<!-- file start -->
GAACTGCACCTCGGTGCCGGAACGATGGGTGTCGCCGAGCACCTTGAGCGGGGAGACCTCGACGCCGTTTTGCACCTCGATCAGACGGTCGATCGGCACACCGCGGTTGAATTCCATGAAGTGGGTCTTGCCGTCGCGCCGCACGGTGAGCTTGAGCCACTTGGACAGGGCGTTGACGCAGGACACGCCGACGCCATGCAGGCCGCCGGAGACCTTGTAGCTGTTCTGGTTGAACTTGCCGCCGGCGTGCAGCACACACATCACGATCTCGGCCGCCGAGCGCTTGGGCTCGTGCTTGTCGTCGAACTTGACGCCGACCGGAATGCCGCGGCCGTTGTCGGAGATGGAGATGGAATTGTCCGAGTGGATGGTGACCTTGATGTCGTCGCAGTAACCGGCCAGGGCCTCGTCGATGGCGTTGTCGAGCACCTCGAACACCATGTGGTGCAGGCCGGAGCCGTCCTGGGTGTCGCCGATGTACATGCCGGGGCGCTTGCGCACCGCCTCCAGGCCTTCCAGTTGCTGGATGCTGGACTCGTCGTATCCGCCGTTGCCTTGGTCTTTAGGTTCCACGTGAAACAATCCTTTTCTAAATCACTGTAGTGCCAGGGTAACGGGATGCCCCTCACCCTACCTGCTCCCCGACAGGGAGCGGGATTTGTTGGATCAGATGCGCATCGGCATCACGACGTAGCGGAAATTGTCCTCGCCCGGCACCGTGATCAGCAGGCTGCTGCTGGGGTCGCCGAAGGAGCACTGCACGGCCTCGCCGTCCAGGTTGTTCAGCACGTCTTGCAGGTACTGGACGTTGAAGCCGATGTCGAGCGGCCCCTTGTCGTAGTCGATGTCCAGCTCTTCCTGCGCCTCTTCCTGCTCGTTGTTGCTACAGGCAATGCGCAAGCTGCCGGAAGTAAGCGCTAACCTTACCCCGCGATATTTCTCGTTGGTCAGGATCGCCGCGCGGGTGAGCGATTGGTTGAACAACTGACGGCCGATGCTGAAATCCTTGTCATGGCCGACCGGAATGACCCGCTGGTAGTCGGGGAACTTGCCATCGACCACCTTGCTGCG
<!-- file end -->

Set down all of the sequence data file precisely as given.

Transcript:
GAACTGCACCTCGGTGCCGGAACGATGGGTGTCGCCGAGCACCTTGAGCGGGGAGACCTCGACGCCGTTTTGCACCTCGATCAGACGGTCGATCGGCACACCGCGGTTGAATTCCATGAAGTGGGTCTTGCCGTCGCGCCGCACGGTGAGCTTGAGCCACTTGGACAGGGCGTTGACGCAGGACACGCCGACGCCATGCAGGCCGCCGGAGACCTTGTAGCTGTTCTGGTTGAACTTGCCGCCGGCGTGCAGCACACACATCACGATCTCGGCCGCCGAGCGCTTGGGCTCGTGCTTGTCGTCGAACTTGACGCCGACCGGAATGCCGCGGCCGTTGTCGGAGATGGAGATGGAATTGTCCGAGTGGATGGTGACCTTGATGTCGTCGCAGTAACCGGCCAGGGCCTCGTCGATGGCGTTGTCGAGCACCTCGAACACCATGTGGTGCAGGCCGGAGCCGTCCTGGGTGTCGCCGATGTACATGCCGGGGCGCTTGCGCACCGCCTCCAGGCCTTCCAGTTGCTGGATGCTGGACTCGTCGTATCCGCCGTTGCCTTGGTCTTTAGGTTCCACGTGAAACAATCCTTTTCTAAATCACTGTAGTGCCAGGGTAACGGGATGCCCCTCACCCTACCTGCTCCCCGACAGGGAGCGGGATTTGTTGGATCAGATGCGCATCGGCATCACGACGTAGCGGAAATTGTCCTCGCCCGGCACCGTGATCAGCAGGCTGCTGCTGGGGTCGCCGAAGGAGCACTGCACGGCCTCGCCGTCCAGGTTGTTCAGCACGTCTTGCAGGTACTGGACGTTGAAGCCGATGTCGAGCGGCCCCTTGTCGTAGTCGATGTCCAGCTCTTCCTGCGCCTCTTCCTGCTCGTTGTTGCTACAGGCAATGCGCAAGCTGCCGGAAGTAAGCGCTAACCTTACCCCGCGATATTTCTCGTTGGTCAGGATCGCCGCGCGGGTGAGCGATTGGTTGAACAACTGACGGCCGATGCTGAAATCCTTGTCATGGCCGACCGGAATGACCCGCTGGTAGTCGGGGAACTTGCCATCGACCACCTTGCTGCG